Dec 1, 2018
Nearly half of the phishing sites now have SSL credentials, begin with HTTPS, and show the green lock to display the sites are safe, as per new research by PhishLabs.
The number of phishing websites that have SSL credentials has been rising gradually since Q3, 2016 when about 5% of phishing websites were showing the green lock to show a safe connection. The proportion increased to roughly 25% of all phishing sites by this time last year, and by the end of Q1, 2018, 35% of phishing websites had SSL credentials. At the end of Q3, 2018, the proportion had risen to 49%.
It is no shock that so many phishers have chosen to change to HTTPS, as free SSL credentials are easy to get. Most companies have now made the change to HTTPS and it has been drummed into clients to always look for the green lock next to the URL to make certain the connection is safe before any confidential information is disclosed. Some search engines also show the web page is ‘secure’ as well as showing the green lock.
The green lock shows a lot of web users that not only is the site safe, but also that it is safe and genuine, which is certainly not the case. A safe connection doesn’t mean the site is reliable.
A survey carried out by PhishLabs in late 2017 disclosed the level of the confusion. About 80% of surveyed people thought the green lock showed a site was legitimate/safe. Just 18% of respondents to the survey presently identified that the green lock only meant the connection between the browser and the site was safe.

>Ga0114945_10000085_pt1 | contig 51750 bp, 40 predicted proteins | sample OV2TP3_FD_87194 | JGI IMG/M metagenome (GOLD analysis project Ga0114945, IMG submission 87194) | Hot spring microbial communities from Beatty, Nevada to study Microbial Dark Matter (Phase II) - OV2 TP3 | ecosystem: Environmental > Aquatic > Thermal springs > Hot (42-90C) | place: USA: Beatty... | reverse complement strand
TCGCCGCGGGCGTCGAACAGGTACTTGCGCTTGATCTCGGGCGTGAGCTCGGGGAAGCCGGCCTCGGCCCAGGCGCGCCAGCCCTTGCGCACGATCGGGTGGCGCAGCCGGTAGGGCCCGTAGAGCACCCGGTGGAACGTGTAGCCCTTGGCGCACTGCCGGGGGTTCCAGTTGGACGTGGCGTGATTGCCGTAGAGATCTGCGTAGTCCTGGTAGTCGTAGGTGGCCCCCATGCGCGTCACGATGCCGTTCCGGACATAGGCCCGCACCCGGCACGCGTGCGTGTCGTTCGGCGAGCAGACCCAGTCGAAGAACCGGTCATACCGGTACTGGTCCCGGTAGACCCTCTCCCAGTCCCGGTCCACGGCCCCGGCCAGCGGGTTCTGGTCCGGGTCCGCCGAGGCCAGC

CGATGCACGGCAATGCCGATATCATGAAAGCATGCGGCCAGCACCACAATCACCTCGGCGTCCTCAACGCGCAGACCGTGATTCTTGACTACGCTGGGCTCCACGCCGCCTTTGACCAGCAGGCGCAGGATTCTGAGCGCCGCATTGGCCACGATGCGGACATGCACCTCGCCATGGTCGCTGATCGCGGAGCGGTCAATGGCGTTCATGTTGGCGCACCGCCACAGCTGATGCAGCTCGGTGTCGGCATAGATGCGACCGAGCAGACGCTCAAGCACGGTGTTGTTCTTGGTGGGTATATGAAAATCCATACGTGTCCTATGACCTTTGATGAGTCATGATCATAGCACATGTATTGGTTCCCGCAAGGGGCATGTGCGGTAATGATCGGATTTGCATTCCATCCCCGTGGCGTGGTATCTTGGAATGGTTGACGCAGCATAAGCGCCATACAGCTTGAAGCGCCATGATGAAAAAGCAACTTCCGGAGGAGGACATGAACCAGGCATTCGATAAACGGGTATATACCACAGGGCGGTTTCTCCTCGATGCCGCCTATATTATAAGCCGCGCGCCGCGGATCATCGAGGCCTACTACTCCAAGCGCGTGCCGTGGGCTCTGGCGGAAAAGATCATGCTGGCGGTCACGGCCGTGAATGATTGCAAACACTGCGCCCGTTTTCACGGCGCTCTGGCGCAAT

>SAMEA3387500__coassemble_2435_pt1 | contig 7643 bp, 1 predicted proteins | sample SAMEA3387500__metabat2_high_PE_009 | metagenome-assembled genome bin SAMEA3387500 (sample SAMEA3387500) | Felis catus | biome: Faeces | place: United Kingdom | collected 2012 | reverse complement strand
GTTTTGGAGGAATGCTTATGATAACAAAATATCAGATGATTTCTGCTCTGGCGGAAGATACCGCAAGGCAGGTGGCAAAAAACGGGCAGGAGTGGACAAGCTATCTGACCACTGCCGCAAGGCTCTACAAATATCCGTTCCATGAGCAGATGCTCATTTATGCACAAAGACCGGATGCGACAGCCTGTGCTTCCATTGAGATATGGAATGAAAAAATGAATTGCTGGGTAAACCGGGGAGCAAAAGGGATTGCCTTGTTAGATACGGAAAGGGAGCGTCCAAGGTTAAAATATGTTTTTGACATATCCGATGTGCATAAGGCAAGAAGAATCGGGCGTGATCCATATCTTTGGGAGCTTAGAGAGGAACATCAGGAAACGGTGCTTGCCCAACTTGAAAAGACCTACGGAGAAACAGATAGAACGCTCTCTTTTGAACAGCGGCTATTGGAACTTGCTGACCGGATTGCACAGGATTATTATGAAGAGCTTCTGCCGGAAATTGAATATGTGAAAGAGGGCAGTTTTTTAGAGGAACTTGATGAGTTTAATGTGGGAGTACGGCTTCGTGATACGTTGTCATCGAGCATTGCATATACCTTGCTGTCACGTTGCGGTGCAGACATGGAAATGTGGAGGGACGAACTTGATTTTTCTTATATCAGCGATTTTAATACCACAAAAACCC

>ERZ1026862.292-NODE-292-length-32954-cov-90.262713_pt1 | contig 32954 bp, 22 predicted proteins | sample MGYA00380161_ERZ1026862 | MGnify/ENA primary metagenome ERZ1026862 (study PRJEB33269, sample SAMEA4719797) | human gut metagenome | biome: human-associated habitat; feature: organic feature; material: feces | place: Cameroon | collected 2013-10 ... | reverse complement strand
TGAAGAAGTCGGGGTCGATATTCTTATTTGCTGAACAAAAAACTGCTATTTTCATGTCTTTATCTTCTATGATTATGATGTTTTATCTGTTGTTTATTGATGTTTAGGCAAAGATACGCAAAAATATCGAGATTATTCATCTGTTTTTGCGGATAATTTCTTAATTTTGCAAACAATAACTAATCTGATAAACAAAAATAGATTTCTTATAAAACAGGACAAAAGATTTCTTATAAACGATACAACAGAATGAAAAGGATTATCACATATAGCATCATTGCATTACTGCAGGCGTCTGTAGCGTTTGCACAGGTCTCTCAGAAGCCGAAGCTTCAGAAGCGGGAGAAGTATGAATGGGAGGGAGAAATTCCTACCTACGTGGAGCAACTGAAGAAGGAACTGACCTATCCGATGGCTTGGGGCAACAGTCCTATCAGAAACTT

The truth is that the green lock is no assurance that a site is genuine or safe. It only implies that the user’s data is encrypted between their browser and the site so it can’t be interrupted and read by a third party. If the website has been created by a scammer, any information entered through the site can be read by the scammer.
The survey, together with the surge in HTTPS phishing sites, indicate how significant it is for businesses to teach their workers about the correct meaning of the green lock to avoid them falling for phishing cheats.
In addition to beginning with HTTPS and showing the green lock, phishing sites often use stolen branding. They can look the same as the genuine site they are deceiving. The only pointer that the site is not genuine is the URL. However, even the URL can seem identical to the actual site. A lot of phishing sites take benefit of internationalized domain names to make the URLs seem genuine.
Brian Krebs identified one phishing site that deceived the cryptocurrency exchange box and used a nearly identical URL. The only difference being the use of the Vietnamese letter “ỉ” in place of the standard i. The characters are nearly indistinguishable, particularly on a small mobile screen.
Mobile screens also don’t show the complete URL, therefore it is easy to create a subdomain to impersonate the genuine domain, as only this part of the URL is likely to be shown on a mobile screen.